OREM — Neil Simon’s classic romantic comedy Barefoot in the Park receives a charming telling at the Hale Center Theater Orem. The result is a pleasant experience for those looking for a humorous and relaxing night at the theatre.
Barefoot in the Park looks in on the lives of a young, newlywed couple just returning from their honeymoon and learning how to live together as husband and wife. While at first infatuated, they soon learn that marriage is perhaps not all that it is cracked up to be. The couple struggles to find things in common due to their opposite personalities. The husband, Paul Bratter (Jason Sullivan), is a “stuffed shirt” type, who prefers order and logic in all things, while his wife, Corie (Kelly Coombs), is adventurous and eccentric, preferring to live in the moment. When Corie’s mother, Ethol Banks (Karen Baird), comes to visit, Corie all-too-eagerly decides to play matchmaker and set her up with the very friendly and spontaneous upstairs neighbor, Victor Velasco (Mark Pulham). Hilarity and conflict soon ensues, all leading toward a touching happy ending.
Coombs, reminiscent of a young Kristen Chenoweth, plays the role of Corie Bratter in a delightfully bubbly and giddy manner, never missing a beat. Her energy is contagious and carries the first act of the show. As the show progresses, her character becomes quite mean and bitter, though Coombs is still able to easily fit these different personalities into the guise of one multi-dimensional character. Sullivan opposes Coombs’s character nicely with his down to earth nature and wit. He did seem to stumble over his lines quite a bit in the first act however. Because I saw this show a week into the run, this makes me concerned with his preparation. Luckily, this issue did seem to resolve itself as the show continued.
Where Coombs and Sullivan really shone was in there chemistry together. Beginning with a solid romantic and sexual chemistry as a true newlywed couple, the audience might be convinced of their relationship as being a real one off-stage, which of course is not the case. This chemistry only became stronger in the later acts, creating the most honest moments while the two are fighting and arguing, and then as the show is resolved at the end. Because of the small cast and premise of the play, this chemistry is conceivably the most important and commendable thing for these actors to accomplish. Similarly, Coombs and Pulham’s infectious chemistry was strong and realistic, and a humorous joy to watch. Pulham was also a standout in the production, having created a solid and incredibly amusing French character. It was a delight every time he was on stage.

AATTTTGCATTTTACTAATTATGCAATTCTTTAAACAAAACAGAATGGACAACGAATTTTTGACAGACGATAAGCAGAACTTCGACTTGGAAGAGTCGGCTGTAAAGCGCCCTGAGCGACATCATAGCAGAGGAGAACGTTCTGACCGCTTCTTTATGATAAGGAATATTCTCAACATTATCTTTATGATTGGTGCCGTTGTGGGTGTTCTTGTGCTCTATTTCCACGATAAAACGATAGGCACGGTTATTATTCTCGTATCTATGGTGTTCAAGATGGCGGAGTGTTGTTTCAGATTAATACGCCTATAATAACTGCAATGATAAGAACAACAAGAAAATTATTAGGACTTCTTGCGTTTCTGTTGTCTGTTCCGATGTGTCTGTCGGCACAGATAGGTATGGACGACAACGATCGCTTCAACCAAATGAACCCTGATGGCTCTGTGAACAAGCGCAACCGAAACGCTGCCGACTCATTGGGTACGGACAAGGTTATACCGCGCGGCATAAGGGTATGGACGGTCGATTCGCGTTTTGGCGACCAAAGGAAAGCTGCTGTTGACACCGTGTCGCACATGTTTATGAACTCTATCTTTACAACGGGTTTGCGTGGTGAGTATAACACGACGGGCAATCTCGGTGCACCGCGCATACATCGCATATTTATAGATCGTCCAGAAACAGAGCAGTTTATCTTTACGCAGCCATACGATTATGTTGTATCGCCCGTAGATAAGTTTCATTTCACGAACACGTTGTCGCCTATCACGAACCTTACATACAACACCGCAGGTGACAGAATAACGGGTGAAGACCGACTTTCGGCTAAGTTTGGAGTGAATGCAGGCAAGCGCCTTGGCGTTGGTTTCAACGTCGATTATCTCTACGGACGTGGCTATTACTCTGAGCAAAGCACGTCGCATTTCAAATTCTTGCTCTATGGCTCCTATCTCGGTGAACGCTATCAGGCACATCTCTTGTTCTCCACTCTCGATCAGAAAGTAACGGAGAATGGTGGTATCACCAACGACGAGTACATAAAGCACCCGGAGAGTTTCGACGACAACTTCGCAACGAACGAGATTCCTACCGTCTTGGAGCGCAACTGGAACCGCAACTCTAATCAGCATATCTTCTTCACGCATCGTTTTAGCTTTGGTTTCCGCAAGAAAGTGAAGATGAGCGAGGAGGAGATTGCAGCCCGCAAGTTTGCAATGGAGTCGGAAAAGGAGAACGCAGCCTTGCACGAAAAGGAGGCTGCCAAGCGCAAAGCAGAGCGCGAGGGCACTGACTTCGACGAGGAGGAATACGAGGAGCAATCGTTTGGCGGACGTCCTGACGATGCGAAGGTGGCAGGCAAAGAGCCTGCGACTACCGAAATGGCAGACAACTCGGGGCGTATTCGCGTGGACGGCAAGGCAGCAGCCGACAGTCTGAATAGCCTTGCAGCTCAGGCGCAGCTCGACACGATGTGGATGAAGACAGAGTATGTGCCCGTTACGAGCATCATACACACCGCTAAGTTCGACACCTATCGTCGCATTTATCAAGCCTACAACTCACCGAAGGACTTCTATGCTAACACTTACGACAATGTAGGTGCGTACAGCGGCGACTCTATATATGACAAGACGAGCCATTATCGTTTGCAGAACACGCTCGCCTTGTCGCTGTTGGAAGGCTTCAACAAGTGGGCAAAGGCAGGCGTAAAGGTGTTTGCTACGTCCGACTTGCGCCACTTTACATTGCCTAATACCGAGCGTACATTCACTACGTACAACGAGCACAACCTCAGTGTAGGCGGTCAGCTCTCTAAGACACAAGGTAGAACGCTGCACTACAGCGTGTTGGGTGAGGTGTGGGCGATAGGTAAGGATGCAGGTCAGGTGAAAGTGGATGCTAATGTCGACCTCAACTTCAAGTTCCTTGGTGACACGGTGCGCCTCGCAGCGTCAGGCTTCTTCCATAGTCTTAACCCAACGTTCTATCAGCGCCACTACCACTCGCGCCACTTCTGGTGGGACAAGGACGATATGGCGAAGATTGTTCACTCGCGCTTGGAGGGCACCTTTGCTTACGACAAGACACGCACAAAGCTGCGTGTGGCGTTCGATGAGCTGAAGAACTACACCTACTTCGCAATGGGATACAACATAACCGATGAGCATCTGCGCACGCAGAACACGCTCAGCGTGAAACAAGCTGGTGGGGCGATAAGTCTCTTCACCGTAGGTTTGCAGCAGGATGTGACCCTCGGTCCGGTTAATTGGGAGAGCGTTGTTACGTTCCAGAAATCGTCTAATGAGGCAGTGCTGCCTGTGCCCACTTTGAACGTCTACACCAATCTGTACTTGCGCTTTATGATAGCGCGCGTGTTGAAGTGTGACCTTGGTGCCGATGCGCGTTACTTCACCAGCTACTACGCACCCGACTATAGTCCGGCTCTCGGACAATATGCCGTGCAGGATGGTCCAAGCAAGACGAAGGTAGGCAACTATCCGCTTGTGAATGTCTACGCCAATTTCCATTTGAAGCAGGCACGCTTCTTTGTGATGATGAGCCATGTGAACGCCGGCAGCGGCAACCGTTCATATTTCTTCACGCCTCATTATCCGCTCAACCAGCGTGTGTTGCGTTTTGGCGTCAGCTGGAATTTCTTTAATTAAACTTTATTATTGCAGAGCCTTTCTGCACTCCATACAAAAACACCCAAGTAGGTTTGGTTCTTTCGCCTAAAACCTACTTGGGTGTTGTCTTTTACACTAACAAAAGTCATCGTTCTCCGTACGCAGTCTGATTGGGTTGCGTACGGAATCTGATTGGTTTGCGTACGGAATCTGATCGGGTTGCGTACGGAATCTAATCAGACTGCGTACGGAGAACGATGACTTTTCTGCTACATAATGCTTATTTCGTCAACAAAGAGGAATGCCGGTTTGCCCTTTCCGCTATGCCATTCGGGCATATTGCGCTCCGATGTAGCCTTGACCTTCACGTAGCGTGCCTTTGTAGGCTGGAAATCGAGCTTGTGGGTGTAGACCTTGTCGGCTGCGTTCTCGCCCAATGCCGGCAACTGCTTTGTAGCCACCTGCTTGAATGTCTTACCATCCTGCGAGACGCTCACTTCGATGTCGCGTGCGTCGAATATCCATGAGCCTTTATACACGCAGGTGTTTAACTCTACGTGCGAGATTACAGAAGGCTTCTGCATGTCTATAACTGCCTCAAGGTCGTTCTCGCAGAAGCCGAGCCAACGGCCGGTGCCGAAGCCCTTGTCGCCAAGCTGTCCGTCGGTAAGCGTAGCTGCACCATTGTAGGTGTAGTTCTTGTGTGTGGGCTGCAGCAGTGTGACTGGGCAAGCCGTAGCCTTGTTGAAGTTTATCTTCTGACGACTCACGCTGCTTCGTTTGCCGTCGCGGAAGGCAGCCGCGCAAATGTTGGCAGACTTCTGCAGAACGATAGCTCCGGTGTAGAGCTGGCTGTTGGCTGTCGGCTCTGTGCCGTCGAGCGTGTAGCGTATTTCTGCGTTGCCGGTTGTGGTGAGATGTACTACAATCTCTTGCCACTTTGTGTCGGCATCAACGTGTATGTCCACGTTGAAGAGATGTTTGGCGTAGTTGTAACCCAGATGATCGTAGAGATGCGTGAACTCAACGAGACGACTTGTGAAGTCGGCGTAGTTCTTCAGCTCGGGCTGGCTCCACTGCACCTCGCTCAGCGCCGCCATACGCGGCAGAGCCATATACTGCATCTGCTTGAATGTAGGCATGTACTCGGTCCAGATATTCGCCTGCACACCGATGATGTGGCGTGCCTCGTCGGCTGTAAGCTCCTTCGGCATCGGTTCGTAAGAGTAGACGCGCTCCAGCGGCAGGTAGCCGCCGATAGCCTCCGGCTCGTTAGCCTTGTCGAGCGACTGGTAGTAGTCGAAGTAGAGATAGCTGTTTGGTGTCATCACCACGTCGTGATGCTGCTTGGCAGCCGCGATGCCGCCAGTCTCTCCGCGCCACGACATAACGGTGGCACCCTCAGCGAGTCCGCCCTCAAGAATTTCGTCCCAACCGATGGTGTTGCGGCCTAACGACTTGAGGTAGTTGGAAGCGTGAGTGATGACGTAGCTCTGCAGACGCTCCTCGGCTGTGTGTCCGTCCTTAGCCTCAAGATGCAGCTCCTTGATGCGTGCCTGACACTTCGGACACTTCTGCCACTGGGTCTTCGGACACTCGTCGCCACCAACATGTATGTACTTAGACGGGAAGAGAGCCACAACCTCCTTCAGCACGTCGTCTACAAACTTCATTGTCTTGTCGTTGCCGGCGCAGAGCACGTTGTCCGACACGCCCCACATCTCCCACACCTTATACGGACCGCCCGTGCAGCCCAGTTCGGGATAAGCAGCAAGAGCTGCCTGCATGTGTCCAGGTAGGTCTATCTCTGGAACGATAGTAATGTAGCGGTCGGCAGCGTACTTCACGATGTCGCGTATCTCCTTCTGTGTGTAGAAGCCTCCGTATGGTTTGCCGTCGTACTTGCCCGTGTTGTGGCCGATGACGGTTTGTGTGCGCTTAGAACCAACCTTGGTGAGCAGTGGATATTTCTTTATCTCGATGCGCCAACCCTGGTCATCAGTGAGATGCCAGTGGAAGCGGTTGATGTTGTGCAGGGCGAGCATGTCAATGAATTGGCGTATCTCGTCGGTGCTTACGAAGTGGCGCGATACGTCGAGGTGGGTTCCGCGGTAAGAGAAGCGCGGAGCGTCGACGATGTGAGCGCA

While the show did contain its slow moments, it did succeed in being very comical. There were moments I laughed out loud, which I rarely do while watching live theatre. Simon’s script is packed full of funny lines and little anecdotes, and director Dave Tinney has a talent for bringing them to life. Each cast member was able to emphasize these moments of humor by implementing their unique character personalities. Also notable was the great blocking and placement of the characters at all times during the show. Every seat seemed like it could have been the best in the house, something often tricky with thrust staging.
The scenic design by Bobby Swenson was effective in helping the audience fill in the missing pieces of the apartment with their imaginations, although the actual set was fairly simple. This provided plenty of room for the actors on the small stage without taking away any needed elements of the setting. Most impressive was the New York City skyline that appeared outside the couples’ apartment, constantly reminding the audience of the height and location of the apartment. Cody Hale’s sound design was also simple, though a nice and needed touch. In a show like this with long transitions between acts and scenes, the sound design can be very important. In this particular case, the sound helped to lift the mood during these transitions, keeping the audience entertained and engaged with the show. I often found myself tapping my foot at these times, instead of getting bored in the dark as the scene changed.
Overall, Barefoot in the Park was delightful, with very little to improve upon. A commonly told and modest story, Barefoot in the Park is the classic romantic comedy that is satisfyingly heavy on the comedy. With a strong cast and excellent direction, this fun, feel-good production is worth the night out.